The various StoryWalk trails intend to showcase a diverse group of picture books that are relevant to nature and its preservation. Each chosen park is in a different geographical region of the city that was an intentional choice to make the program more accessible to all Seattle residents. Louisa Storer, a Children’s Librarian at the Broadview Branch, selected most of the books that were chosen for Earth Week, which include We Are Water Protectors by Carole Lindstrom and Michaela Goade, Harlem Grown by Tony Hillery and Jessie Hartland, The Storm Whale by Benji Davies, and The Tin Forest by Helen Ward and Wayne Anderson.

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OPINION: State Bill Raising Age for Juvenile Prosecution Would Make Seattle Safer

by Luna Reyna, contributing columnist


Brain maturity throughout life was assumed to be largely finished after puberty. A person’s teenage years have been considered a time that a person’s body and mind goes through dramatic change which allows them to transition into self-sufficiency and responsible adulthood. Recent cognitive neuroscience has proven otherwise. From the ages of 18-25 a person’s brain continues to develop in the prefrontal cortex, the area that is responsible for planning, prioritizing, and controlling impulses. With this new understanding, policymakers are reconsidering the ways in which adolescent health and well-being are affected in the criminal legal system.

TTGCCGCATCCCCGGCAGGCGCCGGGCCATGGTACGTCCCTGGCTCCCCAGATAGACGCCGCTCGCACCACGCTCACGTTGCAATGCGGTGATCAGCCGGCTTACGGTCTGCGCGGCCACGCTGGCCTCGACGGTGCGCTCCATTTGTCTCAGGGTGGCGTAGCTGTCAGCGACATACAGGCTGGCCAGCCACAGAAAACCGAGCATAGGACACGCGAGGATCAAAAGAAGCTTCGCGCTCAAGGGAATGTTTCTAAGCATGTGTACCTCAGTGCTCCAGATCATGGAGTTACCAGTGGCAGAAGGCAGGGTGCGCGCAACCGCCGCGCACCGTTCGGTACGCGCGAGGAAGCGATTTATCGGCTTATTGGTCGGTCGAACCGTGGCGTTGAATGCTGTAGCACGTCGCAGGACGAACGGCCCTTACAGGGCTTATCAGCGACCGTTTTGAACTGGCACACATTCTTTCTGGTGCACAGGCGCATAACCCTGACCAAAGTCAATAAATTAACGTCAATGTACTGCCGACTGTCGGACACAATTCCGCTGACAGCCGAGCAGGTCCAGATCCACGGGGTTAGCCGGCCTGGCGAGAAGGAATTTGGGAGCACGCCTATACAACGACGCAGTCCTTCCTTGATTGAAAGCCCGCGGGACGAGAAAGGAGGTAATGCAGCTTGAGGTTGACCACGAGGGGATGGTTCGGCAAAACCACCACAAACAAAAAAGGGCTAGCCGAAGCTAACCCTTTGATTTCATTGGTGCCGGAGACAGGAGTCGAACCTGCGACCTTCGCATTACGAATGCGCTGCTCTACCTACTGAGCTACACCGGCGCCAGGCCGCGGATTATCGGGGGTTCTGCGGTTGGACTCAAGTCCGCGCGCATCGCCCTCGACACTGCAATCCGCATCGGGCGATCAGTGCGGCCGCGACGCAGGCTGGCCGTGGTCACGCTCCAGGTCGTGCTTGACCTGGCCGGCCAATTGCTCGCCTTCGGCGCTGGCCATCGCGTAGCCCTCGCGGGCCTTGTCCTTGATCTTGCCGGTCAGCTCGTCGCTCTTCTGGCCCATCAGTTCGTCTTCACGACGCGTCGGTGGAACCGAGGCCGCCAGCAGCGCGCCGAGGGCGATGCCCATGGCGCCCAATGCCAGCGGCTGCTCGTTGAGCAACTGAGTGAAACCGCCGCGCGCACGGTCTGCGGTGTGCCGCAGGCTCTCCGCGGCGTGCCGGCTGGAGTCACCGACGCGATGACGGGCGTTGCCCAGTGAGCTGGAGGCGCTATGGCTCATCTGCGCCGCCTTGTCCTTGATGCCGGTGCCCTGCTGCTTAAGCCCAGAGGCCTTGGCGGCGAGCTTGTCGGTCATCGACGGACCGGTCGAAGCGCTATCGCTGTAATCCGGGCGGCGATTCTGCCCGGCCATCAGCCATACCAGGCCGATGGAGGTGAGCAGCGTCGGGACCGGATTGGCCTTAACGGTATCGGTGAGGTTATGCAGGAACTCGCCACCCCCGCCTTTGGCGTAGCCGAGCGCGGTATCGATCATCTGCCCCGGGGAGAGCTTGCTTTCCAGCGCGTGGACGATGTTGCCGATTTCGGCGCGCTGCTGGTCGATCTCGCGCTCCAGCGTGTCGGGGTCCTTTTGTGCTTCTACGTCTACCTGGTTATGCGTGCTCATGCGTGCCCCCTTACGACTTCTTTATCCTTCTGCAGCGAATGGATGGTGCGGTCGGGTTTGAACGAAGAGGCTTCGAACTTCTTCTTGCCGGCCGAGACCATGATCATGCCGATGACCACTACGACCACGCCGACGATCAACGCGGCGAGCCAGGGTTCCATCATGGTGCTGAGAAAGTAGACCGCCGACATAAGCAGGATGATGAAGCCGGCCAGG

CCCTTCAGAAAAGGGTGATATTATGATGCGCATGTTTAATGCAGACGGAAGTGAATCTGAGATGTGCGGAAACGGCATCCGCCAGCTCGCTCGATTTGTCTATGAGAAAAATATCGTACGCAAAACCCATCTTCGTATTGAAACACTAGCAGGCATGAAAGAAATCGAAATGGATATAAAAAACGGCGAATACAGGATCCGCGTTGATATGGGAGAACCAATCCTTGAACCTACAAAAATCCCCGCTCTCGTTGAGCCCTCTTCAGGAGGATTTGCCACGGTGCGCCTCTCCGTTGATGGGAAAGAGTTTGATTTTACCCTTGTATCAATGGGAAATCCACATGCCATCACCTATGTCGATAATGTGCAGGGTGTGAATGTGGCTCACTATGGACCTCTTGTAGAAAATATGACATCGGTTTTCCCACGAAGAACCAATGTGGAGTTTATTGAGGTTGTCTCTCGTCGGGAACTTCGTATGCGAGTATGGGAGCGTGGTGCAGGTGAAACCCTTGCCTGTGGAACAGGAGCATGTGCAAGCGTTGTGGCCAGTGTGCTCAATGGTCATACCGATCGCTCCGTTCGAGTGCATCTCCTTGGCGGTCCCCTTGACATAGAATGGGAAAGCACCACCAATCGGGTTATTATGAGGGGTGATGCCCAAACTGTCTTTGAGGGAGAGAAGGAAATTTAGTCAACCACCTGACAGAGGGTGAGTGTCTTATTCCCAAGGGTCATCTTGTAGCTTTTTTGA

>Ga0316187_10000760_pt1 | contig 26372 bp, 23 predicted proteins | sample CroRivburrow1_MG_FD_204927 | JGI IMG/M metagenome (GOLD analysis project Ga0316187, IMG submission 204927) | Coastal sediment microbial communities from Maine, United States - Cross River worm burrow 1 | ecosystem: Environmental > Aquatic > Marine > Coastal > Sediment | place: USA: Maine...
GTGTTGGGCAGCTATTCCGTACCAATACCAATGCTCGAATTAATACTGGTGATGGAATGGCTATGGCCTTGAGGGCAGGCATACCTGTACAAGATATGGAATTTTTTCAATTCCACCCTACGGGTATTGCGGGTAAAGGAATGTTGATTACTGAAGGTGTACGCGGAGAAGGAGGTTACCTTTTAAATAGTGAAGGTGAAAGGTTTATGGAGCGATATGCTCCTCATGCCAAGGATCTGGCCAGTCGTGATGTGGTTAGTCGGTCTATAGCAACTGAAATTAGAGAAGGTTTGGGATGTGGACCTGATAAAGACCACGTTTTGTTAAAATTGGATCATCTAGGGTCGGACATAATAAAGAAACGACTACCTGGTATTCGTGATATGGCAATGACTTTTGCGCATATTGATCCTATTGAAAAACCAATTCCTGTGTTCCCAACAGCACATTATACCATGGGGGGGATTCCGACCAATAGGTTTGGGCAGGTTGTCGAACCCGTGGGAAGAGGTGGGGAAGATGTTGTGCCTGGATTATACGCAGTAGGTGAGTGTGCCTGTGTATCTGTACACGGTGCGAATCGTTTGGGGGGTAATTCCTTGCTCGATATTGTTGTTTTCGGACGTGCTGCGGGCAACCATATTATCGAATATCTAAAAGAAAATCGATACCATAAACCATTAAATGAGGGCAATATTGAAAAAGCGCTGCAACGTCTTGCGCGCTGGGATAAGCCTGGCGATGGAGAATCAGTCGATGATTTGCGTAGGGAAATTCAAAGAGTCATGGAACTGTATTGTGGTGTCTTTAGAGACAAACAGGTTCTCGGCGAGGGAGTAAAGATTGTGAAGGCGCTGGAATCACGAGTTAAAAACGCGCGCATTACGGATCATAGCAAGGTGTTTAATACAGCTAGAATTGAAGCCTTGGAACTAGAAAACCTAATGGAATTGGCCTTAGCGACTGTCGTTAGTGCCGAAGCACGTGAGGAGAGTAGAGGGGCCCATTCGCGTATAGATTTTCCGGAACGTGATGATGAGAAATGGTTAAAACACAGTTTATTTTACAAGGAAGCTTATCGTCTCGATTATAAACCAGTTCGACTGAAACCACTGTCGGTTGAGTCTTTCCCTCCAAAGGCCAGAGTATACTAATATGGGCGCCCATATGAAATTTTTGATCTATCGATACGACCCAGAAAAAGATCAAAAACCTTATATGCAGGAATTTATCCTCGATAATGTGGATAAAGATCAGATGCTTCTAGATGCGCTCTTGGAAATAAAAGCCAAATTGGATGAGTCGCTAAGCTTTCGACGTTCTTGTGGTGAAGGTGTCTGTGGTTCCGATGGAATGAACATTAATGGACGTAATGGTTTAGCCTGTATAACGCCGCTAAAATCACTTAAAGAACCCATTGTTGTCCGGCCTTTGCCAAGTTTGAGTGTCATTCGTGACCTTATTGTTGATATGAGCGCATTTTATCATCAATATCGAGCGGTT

Continue reading OPINION: State Bill Raising Age for Juvenile Prosecution Would Make Seattle Safer

OPINION: Who Can Afford the American Dream?

by Bennet Vining


Growing up in Washington, I would often hear the “aspirational” success stories of white entrepreneurs like Bill Gates and Jeff Bezos, paired with the line: “You can do anything with hard work!” Like many other young People of Color, I bought into this dream. But as I grew older, the dream was quickly washed away by the reality that our state only sets folks like Gates and Bezos up for success.

Many Black, Indigenous, and other People of Color experiencing poverty, especially during the pandemic, know firsthand that housing, education, and basic needs are extremely difficult to maintain without the generational wealth some Washingtonians were born with. Still, every day, we hear from the people around us that we just need to work harder, be smarter with our money, or learn how to invest. Usually, the people telling us this are white and painfully unaware of the way our economy has been quietly benefiting them and harming us.